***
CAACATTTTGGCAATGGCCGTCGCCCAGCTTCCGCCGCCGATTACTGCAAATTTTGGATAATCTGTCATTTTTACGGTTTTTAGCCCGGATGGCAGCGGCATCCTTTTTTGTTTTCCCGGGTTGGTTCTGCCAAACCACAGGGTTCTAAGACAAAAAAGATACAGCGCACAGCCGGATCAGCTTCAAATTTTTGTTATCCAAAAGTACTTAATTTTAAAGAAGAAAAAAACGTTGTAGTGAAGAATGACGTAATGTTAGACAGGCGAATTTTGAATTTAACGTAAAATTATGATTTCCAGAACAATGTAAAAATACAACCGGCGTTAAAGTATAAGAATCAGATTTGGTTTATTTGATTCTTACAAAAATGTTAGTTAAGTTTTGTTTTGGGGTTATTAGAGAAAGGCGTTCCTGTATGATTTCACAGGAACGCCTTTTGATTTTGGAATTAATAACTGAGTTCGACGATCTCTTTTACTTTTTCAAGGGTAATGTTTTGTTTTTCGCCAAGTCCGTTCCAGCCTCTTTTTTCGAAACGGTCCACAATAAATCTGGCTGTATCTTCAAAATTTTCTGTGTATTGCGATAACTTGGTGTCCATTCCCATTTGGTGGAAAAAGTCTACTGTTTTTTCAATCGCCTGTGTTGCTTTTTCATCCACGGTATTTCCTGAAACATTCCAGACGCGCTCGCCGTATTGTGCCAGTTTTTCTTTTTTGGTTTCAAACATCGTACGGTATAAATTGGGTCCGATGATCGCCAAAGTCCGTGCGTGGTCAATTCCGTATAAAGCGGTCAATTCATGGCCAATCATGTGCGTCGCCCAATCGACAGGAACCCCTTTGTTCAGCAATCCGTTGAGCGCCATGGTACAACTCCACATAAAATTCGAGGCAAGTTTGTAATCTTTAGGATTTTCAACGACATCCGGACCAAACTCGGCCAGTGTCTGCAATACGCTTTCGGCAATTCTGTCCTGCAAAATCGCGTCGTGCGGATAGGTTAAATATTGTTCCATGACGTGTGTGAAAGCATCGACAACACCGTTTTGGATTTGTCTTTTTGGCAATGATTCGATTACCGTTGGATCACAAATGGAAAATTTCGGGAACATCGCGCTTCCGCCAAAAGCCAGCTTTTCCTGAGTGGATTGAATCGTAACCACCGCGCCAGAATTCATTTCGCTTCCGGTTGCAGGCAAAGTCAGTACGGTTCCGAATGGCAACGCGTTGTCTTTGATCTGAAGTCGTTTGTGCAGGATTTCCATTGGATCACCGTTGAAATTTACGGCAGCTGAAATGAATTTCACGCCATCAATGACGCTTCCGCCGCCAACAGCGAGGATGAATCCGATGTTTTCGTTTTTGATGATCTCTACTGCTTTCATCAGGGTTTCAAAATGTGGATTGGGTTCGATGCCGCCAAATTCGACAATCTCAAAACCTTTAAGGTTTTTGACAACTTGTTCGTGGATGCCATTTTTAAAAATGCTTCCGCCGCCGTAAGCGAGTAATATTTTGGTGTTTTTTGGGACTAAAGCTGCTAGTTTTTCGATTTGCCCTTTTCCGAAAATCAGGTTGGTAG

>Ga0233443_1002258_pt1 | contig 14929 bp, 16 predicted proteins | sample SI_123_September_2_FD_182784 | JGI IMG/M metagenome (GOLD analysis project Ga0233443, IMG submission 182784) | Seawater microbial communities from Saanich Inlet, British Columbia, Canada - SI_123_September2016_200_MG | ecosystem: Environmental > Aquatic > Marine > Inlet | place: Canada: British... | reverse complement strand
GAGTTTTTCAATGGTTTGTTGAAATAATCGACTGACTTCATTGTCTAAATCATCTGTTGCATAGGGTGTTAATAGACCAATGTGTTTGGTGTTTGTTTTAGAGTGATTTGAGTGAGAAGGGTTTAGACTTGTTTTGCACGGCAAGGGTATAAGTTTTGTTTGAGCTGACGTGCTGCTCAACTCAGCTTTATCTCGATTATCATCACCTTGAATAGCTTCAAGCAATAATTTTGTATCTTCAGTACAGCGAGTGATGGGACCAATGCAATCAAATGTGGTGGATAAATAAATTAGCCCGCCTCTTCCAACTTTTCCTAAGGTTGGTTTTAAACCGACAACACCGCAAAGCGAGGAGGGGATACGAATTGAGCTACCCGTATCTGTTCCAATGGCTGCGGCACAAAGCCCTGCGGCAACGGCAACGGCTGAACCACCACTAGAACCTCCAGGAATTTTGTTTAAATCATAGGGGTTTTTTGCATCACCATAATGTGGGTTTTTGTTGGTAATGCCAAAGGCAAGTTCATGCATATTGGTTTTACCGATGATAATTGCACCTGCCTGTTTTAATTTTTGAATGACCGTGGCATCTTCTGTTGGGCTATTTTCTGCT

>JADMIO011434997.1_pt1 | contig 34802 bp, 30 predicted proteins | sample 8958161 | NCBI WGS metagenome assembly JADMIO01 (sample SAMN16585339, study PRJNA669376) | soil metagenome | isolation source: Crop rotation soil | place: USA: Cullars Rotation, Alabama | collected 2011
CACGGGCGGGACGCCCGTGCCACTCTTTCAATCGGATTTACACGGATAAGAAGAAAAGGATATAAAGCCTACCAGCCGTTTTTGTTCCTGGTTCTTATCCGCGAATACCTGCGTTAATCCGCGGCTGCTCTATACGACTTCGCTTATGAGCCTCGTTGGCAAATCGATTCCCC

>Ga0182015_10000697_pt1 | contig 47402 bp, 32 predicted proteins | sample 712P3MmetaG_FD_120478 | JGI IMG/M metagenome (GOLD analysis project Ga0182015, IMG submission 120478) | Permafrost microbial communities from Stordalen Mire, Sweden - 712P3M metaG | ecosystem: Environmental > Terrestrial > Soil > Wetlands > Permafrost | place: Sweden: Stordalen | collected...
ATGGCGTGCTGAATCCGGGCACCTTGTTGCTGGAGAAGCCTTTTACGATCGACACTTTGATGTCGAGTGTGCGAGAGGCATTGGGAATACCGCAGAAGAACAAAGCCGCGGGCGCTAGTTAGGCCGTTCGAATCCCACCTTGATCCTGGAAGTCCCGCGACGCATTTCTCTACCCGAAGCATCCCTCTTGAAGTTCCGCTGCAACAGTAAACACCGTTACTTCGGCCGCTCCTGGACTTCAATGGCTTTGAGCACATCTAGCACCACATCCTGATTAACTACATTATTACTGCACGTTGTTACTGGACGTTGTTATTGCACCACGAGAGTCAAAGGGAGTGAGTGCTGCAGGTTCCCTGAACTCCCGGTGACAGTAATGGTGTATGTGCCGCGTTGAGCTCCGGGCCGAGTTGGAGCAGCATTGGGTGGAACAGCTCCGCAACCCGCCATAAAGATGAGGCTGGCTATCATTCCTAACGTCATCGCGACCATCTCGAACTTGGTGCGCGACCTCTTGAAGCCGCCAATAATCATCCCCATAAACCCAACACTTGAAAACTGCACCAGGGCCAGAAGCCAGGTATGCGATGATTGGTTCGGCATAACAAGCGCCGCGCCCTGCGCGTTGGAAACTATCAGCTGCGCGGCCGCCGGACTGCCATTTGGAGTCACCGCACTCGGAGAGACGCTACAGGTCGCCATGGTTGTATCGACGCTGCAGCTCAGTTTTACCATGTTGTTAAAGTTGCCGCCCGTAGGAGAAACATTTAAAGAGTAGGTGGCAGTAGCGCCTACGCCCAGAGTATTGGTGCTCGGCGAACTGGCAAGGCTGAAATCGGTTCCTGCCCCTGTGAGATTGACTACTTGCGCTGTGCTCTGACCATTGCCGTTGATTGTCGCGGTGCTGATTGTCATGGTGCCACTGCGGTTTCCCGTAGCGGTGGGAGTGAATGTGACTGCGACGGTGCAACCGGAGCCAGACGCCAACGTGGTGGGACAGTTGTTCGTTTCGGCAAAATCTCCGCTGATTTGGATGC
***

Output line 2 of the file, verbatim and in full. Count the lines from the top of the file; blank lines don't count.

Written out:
>Ga0233443_1002258_pt1 | contig 14929 bp, 16 predicted proteins | sample SI_123_September_2_FD_182784 | JGI IMG/M metagenome (GOLD analysis project Ga0233443, IMG submission 182784) | Seawater microbial communities from Saanich Inlet, British Columbia, Canada - SI_123_September2016_200_MG | ecosystem: Environmental > Aquatic > Marine > Inlet | place: Canada: British... | reverse complement strand